The reports note that when firefighters from Station 1 arrived, they assumed they were going to be responding in Engine 1, but CAD/Communications dispatched Truck 1. Truck 1’s firefighters were assigned to enter and search the home with Ambulance 5 firefighters as Engine 5 firefighters worked to extinguish the fire underneath the home and around the entrances.

“Because this was early in the new deployment, it appears there was a little uncertainty on the apparatus recommendation,” Schmidt said. “Our philosophy for the deployment change was to get two engines and one truck on the scene as quickly as possible.”

Firefighters ran out of water, though the fire continued to burn under the home and through the floor, vents and a wall, the report states, and that delayed crews from entering the building.

When Engine 4 arrived, some of its crew worked to connect a hose to a hydrant at Olive Street and Sadler. Engine 4 crew members also assisted in putting out the fire underneath the mobile home after the water was connected.

“There is no way of telling if the resident would have survived had we been given the opportunity to get inside sooner. Running out of water stalled the rescue effort,” Galli said.

Schmidt said Station 6 on West Chicago Street normally would have sent the second engine, but that crew was responding to a medical call. That put Engine 4 from the firehouse near Elgin Community College next in line to respond.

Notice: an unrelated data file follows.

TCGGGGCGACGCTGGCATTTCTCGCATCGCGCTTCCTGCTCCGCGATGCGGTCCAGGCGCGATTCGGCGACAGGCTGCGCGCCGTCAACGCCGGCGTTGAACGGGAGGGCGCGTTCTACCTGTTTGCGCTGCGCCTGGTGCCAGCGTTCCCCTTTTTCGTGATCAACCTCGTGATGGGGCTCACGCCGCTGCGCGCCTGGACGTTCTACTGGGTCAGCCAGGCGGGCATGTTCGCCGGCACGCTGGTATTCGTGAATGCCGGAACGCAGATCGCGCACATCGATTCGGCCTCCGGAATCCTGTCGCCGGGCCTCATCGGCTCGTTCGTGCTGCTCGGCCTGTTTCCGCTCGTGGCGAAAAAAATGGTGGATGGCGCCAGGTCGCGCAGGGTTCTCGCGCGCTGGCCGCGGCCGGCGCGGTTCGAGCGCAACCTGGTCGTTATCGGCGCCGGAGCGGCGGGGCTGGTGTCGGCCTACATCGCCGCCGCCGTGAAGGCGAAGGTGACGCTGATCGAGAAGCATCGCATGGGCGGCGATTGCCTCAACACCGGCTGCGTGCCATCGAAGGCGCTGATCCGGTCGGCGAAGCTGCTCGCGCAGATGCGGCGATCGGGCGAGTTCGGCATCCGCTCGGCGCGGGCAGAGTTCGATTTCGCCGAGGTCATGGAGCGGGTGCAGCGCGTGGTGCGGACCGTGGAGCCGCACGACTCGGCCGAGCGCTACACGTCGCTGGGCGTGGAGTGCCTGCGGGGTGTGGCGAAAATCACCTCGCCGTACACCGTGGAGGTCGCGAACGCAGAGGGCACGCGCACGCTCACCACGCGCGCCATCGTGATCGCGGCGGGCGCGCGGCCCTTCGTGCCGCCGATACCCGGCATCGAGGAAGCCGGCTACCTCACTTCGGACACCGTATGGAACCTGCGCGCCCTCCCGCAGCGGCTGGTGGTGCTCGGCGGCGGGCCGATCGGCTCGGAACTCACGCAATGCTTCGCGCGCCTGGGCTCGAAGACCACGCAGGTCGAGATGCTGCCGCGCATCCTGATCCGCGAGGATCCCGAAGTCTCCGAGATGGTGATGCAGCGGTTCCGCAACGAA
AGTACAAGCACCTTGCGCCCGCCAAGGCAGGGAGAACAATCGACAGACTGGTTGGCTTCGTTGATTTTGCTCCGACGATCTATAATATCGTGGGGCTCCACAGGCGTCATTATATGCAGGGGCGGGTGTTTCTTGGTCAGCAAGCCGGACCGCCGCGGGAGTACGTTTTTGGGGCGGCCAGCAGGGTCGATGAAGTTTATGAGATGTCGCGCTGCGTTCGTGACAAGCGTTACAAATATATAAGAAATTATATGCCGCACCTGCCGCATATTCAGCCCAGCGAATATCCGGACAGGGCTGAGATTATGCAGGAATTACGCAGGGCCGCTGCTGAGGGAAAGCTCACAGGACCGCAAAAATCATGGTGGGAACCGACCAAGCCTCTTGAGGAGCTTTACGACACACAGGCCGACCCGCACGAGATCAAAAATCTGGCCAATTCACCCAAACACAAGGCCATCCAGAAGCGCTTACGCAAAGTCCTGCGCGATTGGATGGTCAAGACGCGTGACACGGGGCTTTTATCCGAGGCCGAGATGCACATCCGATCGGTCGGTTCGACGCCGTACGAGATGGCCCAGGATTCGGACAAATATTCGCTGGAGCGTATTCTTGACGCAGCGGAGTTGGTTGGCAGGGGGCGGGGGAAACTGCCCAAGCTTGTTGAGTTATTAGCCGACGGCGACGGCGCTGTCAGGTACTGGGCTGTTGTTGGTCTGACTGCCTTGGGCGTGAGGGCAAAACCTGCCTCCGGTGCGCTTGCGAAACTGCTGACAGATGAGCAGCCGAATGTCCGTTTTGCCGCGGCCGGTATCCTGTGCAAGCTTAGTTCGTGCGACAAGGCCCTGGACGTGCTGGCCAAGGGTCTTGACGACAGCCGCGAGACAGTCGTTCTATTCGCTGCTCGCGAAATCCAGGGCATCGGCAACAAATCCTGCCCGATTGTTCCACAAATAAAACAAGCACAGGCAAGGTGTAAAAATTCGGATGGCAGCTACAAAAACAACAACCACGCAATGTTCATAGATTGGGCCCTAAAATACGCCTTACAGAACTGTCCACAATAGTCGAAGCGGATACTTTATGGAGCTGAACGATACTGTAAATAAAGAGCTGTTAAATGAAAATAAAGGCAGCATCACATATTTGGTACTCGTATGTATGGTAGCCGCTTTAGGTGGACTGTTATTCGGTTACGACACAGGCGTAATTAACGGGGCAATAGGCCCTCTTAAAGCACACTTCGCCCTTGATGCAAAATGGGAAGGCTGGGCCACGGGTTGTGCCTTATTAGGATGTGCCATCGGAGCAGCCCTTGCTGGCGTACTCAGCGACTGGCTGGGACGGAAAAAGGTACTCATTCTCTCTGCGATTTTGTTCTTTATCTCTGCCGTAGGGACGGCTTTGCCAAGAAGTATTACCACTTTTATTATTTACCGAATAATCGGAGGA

The fire was declared under control 13 minutes, 10 seconds after the 911 call.

Galli said the $700,000 cut to the department’s budget affected how events played out that night. Schmidt disagreed and said Galli was politicizing the death.

“Safety remains a top priority of the city, not only for the community but for our firefighter personnel as well. The city is and remains safe, and to suggest otherwise is misleading,” Schmidt said.

While the National Fire Protection Agency recommends four-man crews on a fire engine, having three on an engine and two in an ambulance is acceptable, based on the organization’s “1710” standard. Elgin also arrived well within the agency’s standards, he said.